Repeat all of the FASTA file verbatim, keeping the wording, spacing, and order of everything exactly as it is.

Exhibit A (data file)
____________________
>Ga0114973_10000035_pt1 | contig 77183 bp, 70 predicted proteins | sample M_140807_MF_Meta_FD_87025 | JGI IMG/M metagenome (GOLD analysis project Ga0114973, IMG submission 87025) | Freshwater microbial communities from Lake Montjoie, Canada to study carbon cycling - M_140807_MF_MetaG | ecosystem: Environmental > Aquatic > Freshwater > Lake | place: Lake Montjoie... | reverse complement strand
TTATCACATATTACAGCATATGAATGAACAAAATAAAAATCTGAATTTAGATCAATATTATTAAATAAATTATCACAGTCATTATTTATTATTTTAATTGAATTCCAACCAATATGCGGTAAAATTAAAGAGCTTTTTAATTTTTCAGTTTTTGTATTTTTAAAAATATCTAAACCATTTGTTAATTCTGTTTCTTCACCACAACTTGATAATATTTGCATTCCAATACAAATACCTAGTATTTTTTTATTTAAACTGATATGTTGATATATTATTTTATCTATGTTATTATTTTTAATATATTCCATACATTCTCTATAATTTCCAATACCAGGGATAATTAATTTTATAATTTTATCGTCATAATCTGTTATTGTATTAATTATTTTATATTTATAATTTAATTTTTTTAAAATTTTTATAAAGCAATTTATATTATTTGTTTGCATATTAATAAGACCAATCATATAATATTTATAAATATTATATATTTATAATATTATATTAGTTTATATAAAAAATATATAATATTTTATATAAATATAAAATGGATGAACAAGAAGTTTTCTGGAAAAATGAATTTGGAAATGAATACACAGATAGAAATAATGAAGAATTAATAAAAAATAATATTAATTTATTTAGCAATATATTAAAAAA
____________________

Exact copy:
>Ga0114973_10000035_pt1 | contig 77183 bp, 70 predicted proteins | sample M_140807_MF_Meta_FD_87025 | JGI IMG/M metagenome (GOLD analysis project Ga0114973, IMG submission 87025) | Freshwater microbial communities from Lake Montjoie, Canada to study carbon cycling - M_140807_MF_MetaG | ecosystem: Environmental > Aquatic > Freshwater > Lake | place: Lake Montjoie... | reverse complement strand
TTATCACATATTACAGCATATGAATGAACAAAATAAAAATCTGAATTTAGATCAATATTATTAAATAAATTATCACAGTCATTATTTATTATTTTAATTGAATTCCAACCAATATGCGGTAAAATTAAAGAGCTTTTTAATTTTTCAGTTTTTGTATTTTTAAAAATATCTAAACCATTTGTTAATTCTGTTTCTTCACCACAACTTGATAATATTTGCATTCCAATACAAATACCTAGTATTTTTTTATTTAAACTGATATGTTGATATATTATTTTATCTATGTTATTATTTTTAATATATTCCATACATTCTCTATAATTTCCAATACCAGGGATAATTAATTTTATAATTTTATCGTCATAATCTGTTATTGTATTAATTATTTTATATTTATAATTTAATTTTTTTAAAATTTTTATAAAGCAATTTATATTATTTGTTTGCATATTAATAAGACCAATCATATAATATTTATAAATATTATATATTTATAATATTATATTAGTTTATATAAAAAATATATAATATTTTATATAAATATAAAATGGATGAACAAGAAGTTTTCTGGAAAAATGAATTTGGAAATGAATACACAGATAGAAATAATGAAGAATTAATAAAAAATAATATTAATTTATTTAGCAATATATTAAAAAA